2. Operational Reporting
Operational reporting is needed when the data being analyzed can be a few hours or few days old. This kind of reporting is useful to analyze order or call volumes count over the last few days, how many of the marketing leads have been generated by various campaigns this month. The data needed for operational reporting are usually in multiple systems and the reporting solution should be able to join these data together. For example, the campaign data could be in Eloqua or Marketo, leads data might be in Salesforce and the order data might be in Oracle or SAP. The operational reporting solution should be able to bring the data from these three sources and tie the data together to get a full picture of the campaign effectiveness. In most companies, the bulk of BI requirements fall into this category which is essential for running the business. The primary users of operational reporting are managers who are analyzing data to make decisions on their operations. They usually make decisions like how many trucks do I need for my shipments today, or which campaigns should I run today based on the data and analysis they were able to obtain from their operational reporting.
3. Analytical Reporting
This kind of reporting is useful to analyze data trends over months, quarters or years. The data is usually stored for the long term and frequently data is also stored as snapshots to get the view of the data at a specific day of a month. Then the data is usually summarized to give a long-term view of the various metrics. Some common examples are revenue by industry or region over many years or how gross margin for a product has changed from last year vs. this year. In this type of reporting the frequency of data refreshes can be once a day, week or month and data is usually summarized and stored for trend reporting. The user base here are analysts who are answering questions based on trends in the data or executives and senior managers of various departments to do long range planning of their business based on the historical trends. The BI tool used here should be very user friendly and will need to enable self-service for the analysts.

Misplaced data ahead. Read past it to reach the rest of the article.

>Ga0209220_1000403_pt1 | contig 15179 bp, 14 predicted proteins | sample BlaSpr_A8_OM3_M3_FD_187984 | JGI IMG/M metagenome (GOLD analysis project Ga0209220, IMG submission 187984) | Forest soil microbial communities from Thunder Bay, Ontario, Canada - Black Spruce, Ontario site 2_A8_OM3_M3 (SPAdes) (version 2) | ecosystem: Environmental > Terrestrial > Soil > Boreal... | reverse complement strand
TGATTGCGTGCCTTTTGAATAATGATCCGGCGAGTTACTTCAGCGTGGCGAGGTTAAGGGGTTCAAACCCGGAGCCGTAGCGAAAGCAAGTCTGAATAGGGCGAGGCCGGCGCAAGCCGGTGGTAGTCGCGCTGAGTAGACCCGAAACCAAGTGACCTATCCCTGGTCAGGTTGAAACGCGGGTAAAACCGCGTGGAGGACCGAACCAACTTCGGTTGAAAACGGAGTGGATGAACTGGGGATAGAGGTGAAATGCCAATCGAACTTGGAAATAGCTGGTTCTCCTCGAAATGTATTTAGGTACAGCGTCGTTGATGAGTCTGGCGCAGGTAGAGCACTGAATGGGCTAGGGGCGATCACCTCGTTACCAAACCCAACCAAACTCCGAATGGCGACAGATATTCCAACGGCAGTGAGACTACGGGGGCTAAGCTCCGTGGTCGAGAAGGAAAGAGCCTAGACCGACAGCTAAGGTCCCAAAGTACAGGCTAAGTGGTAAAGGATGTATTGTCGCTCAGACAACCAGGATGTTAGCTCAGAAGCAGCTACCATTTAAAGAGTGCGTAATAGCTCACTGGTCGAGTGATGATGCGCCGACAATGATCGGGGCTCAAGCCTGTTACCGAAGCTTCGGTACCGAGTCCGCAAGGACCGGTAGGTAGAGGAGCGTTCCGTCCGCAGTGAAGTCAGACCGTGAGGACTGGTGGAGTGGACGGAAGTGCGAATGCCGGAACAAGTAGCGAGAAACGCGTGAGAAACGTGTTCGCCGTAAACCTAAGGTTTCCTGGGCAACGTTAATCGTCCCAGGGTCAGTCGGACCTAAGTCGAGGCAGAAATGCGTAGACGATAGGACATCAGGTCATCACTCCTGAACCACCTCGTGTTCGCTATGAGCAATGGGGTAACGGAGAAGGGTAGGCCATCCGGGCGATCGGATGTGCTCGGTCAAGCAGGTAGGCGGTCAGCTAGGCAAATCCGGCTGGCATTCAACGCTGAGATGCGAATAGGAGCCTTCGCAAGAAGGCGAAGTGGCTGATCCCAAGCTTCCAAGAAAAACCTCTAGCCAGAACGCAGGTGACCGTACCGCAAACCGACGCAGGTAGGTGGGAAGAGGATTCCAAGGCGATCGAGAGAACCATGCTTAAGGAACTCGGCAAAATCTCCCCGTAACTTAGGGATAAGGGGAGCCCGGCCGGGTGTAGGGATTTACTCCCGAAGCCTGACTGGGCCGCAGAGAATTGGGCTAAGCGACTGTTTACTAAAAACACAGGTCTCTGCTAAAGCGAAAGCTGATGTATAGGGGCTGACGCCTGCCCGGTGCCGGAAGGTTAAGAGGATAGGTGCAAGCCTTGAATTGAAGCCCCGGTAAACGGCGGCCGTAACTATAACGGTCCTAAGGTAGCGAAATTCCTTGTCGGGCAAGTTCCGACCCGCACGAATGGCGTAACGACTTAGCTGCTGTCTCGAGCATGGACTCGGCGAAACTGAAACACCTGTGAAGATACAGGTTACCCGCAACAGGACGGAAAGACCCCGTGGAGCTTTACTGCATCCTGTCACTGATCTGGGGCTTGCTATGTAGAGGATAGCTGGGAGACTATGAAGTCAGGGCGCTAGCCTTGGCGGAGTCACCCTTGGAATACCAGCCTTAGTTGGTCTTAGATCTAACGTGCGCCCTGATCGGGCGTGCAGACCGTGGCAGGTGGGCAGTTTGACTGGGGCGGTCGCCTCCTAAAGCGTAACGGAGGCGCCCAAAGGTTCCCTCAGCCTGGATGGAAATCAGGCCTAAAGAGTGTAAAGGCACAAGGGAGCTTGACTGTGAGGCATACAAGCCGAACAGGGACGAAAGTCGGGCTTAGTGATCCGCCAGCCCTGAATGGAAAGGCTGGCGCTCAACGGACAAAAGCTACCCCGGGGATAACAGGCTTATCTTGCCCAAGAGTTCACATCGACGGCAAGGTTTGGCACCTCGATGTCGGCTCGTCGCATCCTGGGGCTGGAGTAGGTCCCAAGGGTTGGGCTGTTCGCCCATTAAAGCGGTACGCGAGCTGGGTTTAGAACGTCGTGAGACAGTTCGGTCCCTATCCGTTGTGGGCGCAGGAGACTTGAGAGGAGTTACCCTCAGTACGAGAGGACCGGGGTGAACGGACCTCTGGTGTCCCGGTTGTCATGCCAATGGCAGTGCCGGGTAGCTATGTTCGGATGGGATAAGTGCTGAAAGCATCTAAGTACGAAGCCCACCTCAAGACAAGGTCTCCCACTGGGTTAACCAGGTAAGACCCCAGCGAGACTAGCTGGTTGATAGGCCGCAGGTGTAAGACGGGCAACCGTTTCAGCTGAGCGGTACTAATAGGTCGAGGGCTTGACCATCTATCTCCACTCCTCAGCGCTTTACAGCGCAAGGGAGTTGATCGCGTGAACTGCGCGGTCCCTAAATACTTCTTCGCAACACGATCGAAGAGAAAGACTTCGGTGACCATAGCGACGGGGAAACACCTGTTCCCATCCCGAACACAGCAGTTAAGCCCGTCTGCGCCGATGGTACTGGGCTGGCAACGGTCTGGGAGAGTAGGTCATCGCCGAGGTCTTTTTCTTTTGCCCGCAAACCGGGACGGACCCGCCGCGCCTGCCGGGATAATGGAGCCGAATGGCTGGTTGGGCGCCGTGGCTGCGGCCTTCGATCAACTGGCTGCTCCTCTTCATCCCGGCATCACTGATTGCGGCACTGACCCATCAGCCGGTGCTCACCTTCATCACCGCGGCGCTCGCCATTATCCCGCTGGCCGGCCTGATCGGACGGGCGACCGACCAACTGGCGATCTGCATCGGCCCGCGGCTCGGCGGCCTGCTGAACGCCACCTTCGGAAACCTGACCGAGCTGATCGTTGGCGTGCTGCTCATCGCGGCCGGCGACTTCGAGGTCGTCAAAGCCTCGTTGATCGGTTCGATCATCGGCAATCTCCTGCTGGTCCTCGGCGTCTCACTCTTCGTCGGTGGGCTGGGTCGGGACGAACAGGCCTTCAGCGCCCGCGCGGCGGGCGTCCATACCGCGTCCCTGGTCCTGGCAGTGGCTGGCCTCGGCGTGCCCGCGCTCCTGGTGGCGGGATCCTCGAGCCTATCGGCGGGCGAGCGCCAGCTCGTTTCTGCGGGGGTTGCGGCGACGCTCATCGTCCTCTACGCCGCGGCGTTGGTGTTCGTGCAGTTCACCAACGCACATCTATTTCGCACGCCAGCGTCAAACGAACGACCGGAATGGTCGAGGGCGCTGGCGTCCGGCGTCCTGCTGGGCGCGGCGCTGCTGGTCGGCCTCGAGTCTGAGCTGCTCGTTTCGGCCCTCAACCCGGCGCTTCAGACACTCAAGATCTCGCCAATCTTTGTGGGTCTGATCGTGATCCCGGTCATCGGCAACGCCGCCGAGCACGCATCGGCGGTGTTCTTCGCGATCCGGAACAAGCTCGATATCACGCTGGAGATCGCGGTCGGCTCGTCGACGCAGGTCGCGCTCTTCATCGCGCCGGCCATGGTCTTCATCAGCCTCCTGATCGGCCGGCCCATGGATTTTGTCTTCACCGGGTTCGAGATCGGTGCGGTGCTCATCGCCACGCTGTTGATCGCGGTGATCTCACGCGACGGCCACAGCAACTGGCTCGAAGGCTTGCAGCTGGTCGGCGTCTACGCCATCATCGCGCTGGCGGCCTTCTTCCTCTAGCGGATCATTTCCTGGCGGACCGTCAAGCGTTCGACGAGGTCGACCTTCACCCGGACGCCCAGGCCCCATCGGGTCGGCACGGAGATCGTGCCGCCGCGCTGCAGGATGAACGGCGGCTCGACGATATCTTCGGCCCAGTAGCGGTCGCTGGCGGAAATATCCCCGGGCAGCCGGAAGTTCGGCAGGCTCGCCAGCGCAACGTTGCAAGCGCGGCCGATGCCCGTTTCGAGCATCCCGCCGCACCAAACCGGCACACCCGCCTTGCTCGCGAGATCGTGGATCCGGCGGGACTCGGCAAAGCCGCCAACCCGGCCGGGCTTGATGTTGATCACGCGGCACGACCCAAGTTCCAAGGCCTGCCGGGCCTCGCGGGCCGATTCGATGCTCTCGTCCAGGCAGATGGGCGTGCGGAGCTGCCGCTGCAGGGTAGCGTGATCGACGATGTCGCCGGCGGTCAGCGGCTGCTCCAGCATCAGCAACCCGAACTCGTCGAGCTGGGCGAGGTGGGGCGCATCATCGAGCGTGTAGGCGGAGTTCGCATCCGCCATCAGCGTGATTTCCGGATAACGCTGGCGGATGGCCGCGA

Now if you look at your traditional BI environments, all these three use models will be included in all the BI tools. For example, OBIEE will be performing real-time, operational or analytical reporting but so is Business Objects or Cognos or other tools, just that they will be doing the same for different departments or different source applications in your company. When you are trying to modernize the BI architecture, you can look across all your current BI applications and group the reports or dashboards serving these three use cases. Once they are grouped into different use cases, you have a good understanding how much your company uses each of these use models. Then once you have this analysis in hand you can proceed on working out the architecture for these three use models.
I will cover possible architecture for each of these use models in the following articles. Please stay tuned and let me know your comments on whether classifying your BI landscape into these use models makes sense for your company.